The aljub is Santanyí is a particularly fine example of an old water cistern from the Maurish period. The word aljub is of Arab origin (al-yûbb) and means ‘well’ or ‘pit’. In Mallorca, one can find a few dozen of those aljub constructions. Some of them are of a few hundred years of age, with a handful of them dating back to the late 13th century. Apart from Santanyí (photo top), you can find aljubs still in use in Llucmajor, Santa Eugènia, Son Real, Planícia, Alfabia and Pollença. The oldest ones can be found at the Castell de Santueri, near Felanitx, the Castell d’Alaró (photo bottom), Costitx and Palma (Baluard de Sant Pere). When an aljub was not a well, it was a reservoir or cistern for collecting and storing water after the rain. The interior construction of aljubs is often quite intricate and complex, sometimes being divided into various compartments. Externally, we can often find picas (basins) to allow passing animals to drink.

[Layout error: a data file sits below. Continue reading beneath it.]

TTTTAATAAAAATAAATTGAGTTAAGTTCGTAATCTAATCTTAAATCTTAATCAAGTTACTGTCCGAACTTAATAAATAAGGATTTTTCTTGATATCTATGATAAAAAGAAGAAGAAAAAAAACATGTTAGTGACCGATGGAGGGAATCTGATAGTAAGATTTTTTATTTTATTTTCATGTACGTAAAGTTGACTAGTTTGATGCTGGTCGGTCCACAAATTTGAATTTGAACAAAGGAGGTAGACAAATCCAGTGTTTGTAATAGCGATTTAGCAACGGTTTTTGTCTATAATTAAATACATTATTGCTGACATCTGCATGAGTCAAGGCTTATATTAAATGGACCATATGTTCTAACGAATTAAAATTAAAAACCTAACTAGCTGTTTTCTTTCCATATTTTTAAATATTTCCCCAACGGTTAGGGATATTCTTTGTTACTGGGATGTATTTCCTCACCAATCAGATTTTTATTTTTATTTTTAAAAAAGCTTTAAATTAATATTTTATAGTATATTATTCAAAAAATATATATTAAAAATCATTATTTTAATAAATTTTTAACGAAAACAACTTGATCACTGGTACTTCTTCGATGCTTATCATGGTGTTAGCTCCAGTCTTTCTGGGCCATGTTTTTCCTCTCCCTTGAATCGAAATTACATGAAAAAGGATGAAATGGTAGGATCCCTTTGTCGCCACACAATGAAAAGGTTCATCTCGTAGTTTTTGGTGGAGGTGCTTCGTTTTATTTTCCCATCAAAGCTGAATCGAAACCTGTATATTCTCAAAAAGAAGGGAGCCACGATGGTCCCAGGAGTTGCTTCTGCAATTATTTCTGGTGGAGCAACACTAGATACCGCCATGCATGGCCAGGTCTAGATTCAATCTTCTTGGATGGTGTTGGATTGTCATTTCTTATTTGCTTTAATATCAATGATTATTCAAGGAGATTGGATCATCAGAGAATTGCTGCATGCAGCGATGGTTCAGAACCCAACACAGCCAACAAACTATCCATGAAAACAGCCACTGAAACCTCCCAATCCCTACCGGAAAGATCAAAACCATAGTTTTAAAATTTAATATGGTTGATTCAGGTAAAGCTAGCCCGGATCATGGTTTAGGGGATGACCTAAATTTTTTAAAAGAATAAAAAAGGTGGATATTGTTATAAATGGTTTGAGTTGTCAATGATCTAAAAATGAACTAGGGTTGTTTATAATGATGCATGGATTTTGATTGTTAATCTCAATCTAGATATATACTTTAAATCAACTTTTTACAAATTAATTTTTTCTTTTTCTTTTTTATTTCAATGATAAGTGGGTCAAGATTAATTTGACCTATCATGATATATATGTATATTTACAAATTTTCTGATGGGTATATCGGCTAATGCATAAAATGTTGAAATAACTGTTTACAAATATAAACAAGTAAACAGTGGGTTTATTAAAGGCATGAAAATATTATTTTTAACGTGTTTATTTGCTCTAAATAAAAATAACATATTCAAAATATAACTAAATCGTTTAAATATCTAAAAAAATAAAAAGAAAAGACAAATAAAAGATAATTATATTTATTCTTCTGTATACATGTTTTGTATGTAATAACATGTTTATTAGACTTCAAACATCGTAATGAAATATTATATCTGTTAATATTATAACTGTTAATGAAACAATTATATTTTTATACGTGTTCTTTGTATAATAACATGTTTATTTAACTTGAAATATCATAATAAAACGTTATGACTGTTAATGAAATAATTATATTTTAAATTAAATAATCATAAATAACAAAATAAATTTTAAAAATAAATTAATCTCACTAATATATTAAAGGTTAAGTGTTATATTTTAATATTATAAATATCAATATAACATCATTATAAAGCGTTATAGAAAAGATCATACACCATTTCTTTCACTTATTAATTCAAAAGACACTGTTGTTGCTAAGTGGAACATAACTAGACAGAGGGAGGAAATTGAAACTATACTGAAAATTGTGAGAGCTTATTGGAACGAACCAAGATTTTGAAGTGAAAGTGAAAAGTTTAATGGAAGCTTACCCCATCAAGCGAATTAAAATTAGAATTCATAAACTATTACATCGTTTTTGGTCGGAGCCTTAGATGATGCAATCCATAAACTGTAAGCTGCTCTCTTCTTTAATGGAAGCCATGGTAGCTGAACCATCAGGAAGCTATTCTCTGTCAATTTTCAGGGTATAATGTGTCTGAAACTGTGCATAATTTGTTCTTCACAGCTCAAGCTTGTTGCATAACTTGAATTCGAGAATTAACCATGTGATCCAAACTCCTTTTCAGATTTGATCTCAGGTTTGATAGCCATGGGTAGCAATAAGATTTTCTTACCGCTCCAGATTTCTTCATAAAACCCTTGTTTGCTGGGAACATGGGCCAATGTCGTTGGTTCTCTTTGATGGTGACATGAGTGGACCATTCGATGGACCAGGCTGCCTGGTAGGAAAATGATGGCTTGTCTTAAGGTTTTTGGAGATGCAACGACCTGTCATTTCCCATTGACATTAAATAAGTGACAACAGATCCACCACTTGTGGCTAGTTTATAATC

Traditional aljubs in Mallorca may be called s’Aljub, es Aljubs, es Aljubets, s’Aljub Blanc, s’Aljub Vermell, s’Aljub Llarg, s’Aljub Gran, s’Aljub Vell or Aljub des Cristians. There may be one near where you live. Have a closer look next time you pass one on your way. You may well find the ancient art of water storage as fascinating as I do.
The photo (top) was taken in Santanyí, Mallorca, Baleares, Spain. The date: February 8th, 2012. The time was 16:38:10. The photo (bottom) was borrowed from the Internet, courtesy of ealonso1.blogspot.com and Emilio Alonso Sarmiento.